The historic reason for this strange situation still eludes me but,
the opportunity eventually came around to amend such strangeness in 1998 when the Local Authority (my empolyers) decided to participate in the Millennium Forest for Scotland project.
I realised that Hazel could grow in Angus in spite of its near, 99% absence from all but the steepest deepest, native wooded riversides or Dens, as we call them in Angus. Hazel was even absent in the urban landscaping schemes and rural ancient hedgerows! Things had to change.
As part of the Angus Millennium Forest, three year project, we planted around 6,335 hazel. With subsequent planting of 11,245, so a grand total of 17,580 hazel planted over approximately 10 years.
I incorporated into the AMF design two specific, 100% planted hazel woodlands as ‘Hazel coppice’ but with no real means or knowledge of managing them as coppice at that time. We came to the conclusion we could use hazel coppice as an urban forest design tool, as it is a small growing tree/shrub and may be cut to the ground and survive i.e. coppiced. But this had to be tested. These are useful attributes to have at your disposal, for the urban forester. While establishing and managing woodlands you can also retain views and light into peoples gardens and houses.
In 2008 the opportunity arose to amend my knowledge gap. I met an experienced hazel coppicer and hedge layer who lives locally in Forfar, what luck!
Torquel was looking for a local source of hedge laying hedge binders and stakes which I didn’t know I could supply.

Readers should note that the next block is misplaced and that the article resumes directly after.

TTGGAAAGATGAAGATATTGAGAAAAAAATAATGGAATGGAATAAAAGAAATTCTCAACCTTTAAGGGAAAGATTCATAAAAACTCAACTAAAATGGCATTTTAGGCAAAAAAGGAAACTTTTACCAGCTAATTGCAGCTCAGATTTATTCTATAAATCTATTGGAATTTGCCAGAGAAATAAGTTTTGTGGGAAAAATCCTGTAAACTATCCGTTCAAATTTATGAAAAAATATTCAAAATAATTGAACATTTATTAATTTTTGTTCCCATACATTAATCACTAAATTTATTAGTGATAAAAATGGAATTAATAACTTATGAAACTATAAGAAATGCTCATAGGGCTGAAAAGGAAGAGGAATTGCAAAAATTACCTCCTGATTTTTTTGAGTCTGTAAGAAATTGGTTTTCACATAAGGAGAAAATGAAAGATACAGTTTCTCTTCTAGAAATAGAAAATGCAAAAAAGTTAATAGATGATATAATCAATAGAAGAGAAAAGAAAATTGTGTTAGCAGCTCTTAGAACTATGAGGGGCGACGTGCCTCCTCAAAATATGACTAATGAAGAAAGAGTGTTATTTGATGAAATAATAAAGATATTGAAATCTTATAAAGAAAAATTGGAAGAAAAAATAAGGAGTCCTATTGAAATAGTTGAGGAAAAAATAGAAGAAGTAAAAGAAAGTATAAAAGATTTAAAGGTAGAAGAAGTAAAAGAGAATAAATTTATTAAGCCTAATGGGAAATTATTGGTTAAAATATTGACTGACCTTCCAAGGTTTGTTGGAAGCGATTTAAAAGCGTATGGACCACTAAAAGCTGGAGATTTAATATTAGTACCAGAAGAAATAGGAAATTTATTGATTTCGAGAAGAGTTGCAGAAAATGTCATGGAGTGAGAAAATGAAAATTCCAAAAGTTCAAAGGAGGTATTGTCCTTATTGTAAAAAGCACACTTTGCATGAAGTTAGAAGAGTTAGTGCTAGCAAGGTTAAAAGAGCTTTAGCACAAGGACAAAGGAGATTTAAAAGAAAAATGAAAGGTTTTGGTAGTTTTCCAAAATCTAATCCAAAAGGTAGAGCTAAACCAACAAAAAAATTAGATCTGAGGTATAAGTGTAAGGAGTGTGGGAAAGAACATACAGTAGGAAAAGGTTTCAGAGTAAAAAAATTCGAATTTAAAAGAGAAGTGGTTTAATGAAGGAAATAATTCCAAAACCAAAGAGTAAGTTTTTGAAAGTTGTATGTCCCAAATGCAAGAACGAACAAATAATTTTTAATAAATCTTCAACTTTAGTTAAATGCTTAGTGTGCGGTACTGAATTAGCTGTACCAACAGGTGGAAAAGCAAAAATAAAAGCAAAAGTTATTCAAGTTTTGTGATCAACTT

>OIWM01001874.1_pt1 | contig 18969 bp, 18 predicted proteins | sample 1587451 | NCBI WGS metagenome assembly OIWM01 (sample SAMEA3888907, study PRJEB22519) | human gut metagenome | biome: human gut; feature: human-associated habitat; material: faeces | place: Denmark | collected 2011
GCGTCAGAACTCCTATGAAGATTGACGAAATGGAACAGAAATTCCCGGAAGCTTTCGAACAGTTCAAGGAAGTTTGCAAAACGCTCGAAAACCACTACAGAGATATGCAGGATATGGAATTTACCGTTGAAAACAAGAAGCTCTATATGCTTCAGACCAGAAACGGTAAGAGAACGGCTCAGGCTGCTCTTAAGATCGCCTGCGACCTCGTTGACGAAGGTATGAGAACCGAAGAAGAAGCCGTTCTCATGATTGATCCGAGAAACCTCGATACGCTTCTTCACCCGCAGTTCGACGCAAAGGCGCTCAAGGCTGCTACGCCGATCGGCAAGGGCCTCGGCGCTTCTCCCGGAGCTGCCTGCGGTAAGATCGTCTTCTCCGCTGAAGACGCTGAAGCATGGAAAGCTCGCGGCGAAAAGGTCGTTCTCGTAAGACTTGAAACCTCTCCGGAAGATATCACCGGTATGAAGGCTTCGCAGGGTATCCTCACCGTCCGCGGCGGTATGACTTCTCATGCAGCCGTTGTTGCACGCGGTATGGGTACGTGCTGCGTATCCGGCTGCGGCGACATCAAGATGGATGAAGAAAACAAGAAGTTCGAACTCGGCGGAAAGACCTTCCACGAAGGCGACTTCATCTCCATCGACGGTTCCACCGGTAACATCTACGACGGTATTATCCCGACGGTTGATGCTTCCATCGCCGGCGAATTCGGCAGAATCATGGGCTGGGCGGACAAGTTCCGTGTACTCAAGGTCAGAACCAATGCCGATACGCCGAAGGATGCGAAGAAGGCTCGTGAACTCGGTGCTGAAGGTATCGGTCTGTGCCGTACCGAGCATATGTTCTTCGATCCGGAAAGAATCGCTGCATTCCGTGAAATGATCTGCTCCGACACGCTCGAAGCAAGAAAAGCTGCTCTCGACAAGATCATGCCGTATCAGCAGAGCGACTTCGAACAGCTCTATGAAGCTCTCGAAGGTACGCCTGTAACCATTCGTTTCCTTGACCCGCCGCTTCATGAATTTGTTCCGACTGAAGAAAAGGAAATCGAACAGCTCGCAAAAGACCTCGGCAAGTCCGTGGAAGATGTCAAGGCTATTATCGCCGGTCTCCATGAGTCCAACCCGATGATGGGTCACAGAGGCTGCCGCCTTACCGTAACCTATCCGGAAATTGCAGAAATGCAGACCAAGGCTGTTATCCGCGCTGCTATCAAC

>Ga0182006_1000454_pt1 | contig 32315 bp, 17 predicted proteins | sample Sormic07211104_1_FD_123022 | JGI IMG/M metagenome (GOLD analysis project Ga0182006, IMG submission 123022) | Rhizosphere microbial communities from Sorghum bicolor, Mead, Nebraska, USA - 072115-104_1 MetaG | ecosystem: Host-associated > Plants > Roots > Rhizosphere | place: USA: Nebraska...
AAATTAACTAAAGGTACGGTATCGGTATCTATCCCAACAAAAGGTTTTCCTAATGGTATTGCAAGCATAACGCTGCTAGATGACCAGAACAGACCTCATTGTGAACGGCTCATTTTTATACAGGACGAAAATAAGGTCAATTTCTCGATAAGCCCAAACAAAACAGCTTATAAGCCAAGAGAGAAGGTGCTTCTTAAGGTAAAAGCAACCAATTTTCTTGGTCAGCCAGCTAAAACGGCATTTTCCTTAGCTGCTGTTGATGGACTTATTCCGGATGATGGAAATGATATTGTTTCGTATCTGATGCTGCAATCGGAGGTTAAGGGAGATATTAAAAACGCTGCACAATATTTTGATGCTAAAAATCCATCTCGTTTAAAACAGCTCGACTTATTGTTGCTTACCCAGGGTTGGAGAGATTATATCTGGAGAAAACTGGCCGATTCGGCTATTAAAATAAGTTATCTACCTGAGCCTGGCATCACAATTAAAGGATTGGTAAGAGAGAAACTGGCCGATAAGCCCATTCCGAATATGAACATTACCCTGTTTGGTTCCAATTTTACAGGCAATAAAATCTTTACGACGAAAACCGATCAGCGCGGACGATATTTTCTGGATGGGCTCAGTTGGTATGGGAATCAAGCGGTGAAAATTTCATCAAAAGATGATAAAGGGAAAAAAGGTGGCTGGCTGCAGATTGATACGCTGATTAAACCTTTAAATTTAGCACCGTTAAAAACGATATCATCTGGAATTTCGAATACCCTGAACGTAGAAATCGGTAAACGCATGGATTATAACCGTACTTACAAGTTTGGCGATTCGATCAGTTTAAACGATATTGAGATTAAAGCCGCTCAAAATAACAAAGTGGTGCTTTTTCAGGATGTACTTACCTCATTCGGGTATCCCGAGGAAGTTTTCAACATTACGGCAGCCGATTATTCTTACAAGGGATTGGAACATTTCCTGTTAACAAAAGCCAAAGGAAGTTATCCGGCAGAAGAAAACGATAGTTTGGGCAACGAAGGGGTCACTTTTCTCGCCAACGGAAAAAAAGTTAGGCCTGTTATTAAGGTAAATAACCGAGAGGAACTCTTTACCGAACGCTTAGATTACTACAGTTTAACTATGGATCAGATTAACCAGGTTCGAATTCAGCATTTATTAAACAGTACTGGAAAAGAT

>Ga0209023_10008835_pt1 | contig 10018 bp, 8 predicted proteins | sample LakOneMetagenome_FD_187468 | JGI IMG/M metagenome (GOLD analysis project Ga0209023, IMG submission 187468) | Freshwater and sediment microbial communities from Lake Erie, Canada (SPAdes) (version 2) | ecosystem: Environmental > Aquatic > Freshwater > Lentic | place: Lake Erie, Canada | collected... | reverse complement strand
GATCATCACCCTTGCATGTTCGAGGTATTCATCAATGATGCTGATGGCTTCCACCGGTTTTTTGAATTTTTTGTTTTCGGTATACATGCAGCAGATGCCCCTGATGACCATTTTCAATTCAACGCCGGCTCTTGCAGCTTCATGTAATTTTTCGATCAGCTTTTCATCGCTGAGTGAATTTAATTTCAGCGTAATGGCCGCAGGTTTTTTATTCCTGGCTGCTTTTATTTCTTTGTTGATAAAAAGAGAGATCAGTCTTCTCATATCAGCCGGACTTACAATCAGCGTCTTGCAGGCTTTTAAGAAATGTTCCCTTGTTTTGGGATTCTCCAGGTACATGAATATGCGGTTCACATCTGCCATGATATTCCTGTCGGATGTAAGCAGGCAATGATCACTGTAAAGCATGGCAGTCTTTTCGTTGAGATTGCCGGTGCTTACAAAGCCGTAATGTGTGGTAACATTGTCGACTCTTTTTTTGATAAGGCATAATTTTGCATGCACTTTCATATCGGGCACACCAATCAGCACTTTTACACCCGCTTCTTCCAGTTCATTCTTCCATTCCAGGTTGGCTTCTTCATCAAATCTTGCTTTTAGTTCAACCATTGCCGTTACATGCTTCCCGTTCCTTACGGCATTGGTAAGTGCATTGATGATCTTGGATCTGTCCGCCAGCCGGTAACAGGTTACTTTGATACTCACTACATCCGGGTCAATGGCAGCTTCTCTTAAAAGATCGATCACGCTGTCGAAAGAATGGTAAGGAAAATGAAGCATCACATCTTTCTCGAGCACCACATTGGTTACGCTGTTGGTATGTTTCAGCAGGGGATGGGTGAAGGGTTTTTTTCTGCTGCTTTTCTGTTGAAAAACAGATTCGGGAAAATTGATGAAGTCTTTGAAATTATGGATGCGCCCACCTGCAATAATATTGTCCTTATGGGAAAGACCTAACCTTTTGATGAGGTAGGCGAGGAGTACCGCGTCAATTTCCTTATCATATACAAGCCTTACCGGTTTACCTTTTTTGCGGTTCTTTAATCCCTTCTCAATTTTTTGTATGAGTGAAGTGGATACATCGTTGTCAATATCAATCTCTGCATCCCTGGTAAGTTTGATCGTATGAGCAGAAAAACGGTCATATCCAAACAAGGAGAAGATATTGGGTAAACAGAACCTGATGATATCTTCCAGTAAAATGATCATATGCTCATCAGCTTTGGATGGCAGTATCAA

The Hazel coppice project suddenly came to life and was made possible. So now, we have an example of a full rotation of 7 years of coppice in Forfar Lochside started 2009/10 and finishing in 2015/16. A second new site was started last year at Kirriemuir hill wood, a more exposed, slower growing site. This is rotation is a 9 year cycle from 2016 to 2024. It is a bigger site 0.79ha each coppice coup approximately 0.1ha. The ‘dead tree in the bundle’ is that it is costing the Council £1717per annum for felling with no outlet sale or use for the bent hazel timber, other than rabbit protection brash. Things will need to change, I hope through the active sale of hazel rods generating an income for Angus Council Parks Services to hely offset the outlay. But I am sure there are other great ideas out there in the wonderful world of coppice.
According to the 'tinterweb' smelting is still going on at Fortwilliam!
That would be an interesting market
The mention of the smelter at Fort William reminds me of when I was Chief Engineer for Ralph M Parsons who built the Pechiney designed smelter for British Aluminium back in the late 70's & early 80's.
The hazel rods are used to fish out impurities that gather on top of the pot cells that contain a bath of molten aluminium. Obviously metal rods cannot be used for this purpose as the smelting process is electrical and so would carry the risk of electrocution and also the very strong magnetic field generated by the bus bars would cause any steel based tools to stick to same.
We are coppicing on our patch (Potterland Hill - see map)
28th and 29th Jan. (If rained or snowed off then Feb 11th and 12th)
Volunteers always welcome - rewards 'in kind' hazel rods or coppice wood.
From 10 AM - 3PM (approx)
Bring lunch, water/drink, loppers. bowsaw. axe, billhook, gloves, stout footwear and warm/waterproof clothing.
Children must be accompanied and supervised. Approx 10AM-3PM
Spread the word! THE PLAN:
Contact Ed Iglehart (firstname.lastname@example.org) for more details or "Watch this space!"
**Please note** The forest roads are not "Public Roads" so your car insurance may not cover use on them - exercise appropriate care. Coppice site accessible on foot from the
parking space opposite the Taliesin gate (illustrated in 'cover photo') -
Location map at the link:
https://www.facebook.com/TaliesinWoodla ... 3833281959
Who is online
Users browsing this forum: No registered users and 1 guest